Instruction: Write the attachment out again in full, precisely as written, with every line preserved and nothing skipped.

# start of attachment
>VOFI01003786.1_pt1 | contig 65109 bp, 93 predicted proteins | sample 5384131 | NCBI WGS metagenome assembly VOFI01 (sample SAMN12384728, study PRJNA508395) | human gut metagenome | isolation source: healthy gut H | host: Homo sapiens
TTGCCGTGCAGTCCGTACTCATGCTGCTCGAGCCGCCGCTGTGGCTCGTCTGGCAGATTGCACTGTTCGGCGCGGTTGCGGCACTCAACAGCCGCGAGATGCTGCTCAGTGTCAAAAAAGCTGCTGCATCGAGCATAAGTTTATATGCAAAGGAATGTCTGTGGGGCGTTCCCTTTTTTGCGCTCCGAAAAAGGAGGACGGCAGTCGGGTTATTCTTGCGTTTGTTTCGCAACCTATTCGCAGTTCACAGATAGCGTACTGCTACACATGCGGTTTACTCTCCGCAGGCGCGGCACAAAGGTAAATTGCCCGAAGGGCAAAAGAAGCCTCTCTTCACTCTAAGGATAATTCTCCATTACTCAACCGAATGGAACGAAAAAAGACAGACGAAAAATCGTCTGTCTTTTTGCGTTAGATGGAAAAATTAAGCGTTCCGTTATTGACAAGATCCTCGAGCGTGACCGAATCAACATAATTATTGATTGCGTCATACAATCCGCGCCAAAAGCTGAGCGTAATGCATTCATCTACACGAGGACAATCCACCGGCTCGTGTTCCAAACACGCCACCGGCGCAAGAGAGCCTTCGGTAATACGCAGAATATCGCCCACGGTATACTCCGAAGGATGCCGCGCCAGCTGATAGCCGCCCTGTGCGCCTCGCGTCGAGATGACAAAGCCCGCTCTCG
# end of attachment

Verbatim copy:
>VOFI01003786.1_pt1 | contig 65109 bp, 93 predicted proteins | sample 5384131 | NCBI WGS metagenome assembly VOFI01 (sample SAMN12384728, study PRJNA508395) | human gut metagenome | isolation source: healthy gut H | host: Homo sapiens
TTGCCGTGCAGTCCGTACTCATGCTGCTCGAGCCGCCGCTGTGGCTCGTCTGGCAGATTGCACTGTTCGGCGCGGTTGCGGCACTCAACAGCCGCGAGATGCTGCTCAGTGTCAAAAAAGCTGCTGCATCGAGCATAAGTTTATATGCAAAGGAATGTCTGTGGGGCGTTCCCTTTTTTGCGCTCCGAAAAAGGAGGACGGCAGTCGGGTTATTCTTGCGTTTGTTTCGCAACCTATTCGCAGTTCACAGATAGCGTACTGCTACACATGCGGTTTACTCTCCGCAGGCGCGGCACAAAGGTAAATTGCCCGAAGGGCAAAAGAAGCCTCTCTTCACTCTAAGGATAATTCTCCATTACTCAACCGAATGGAACGAAAAAAGACAGACGAAAAATCGTCTGTCTTTTTGCGTTAGATGGAAAAATTAAGCGTTCCGTTATTGACAAGATCCTCGAGCGTGACCGAATCAACATAATTATTGATTGCGTCATACAATCCGCGCCAAAAGCTGAGCGTAATGCATTCATCTACACGAGGACAATCCACCGGCTCGTGTTCCAAACACGCCACCGGCGCAAGAGAGCCTTCGGTAATACGCAGAATATCGCCCACGGTATACTCCGAAGGATGCCGCGCCAGCTGATAGCCGCCCTGTGCGCCTCGCGTCGAGATGACAAAGCCCGCTCTCG